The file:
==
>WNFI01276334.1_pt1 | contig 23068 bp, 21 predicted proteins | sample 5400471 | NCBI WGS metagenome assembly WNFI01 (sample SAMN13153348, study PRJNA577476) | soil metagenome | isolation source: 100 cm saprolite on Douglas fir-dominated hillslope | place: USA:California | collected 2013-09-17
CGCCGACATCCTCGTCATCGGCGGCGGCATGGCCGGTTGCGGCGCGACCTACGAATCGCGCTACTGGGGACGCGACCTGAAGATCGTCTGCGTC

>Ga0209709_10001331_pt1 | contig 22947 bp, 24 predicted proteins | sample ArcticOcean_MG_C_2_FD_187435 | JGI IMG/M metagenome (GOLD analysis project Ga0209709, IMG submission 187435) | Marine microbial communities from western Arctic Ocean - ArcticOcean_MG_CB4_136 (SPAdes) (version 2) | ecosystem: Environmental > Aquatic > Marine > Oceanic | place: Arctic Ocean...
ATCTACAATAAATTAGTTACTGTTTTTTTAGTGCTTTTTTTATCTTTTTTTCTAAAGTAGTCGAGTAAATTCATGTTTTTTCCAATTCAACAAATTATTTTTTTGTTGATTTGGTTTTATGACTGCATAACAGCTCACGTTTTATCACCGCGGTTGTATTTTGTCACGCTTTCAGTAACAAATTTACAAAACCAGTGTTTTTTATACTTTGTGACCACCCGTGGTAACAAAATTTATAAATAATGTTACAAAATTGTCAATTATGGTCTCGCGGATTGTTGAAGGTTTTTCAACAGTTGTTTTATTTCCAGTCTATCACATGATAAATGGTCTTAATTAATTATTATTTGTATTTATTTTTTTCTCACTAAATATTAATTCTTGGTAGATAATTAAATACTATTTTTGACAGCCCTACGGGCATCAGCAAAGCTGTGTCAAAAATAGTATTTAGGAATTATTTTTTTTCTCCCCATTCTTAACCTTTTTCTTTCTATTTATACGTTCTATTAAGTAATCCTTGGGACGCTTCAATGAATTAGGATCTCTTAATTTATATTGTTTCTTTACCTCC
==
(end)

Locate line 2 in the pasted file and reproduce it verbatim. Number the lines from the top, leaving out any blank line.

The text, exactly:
CGCCGACATCCTCGTCATCGGCGGCGGCATGGCCGGTTGCGGCGCGACCTACGAATCGCGCTACTGGGGACGCGACCTGAAGATCGTCTGCGTC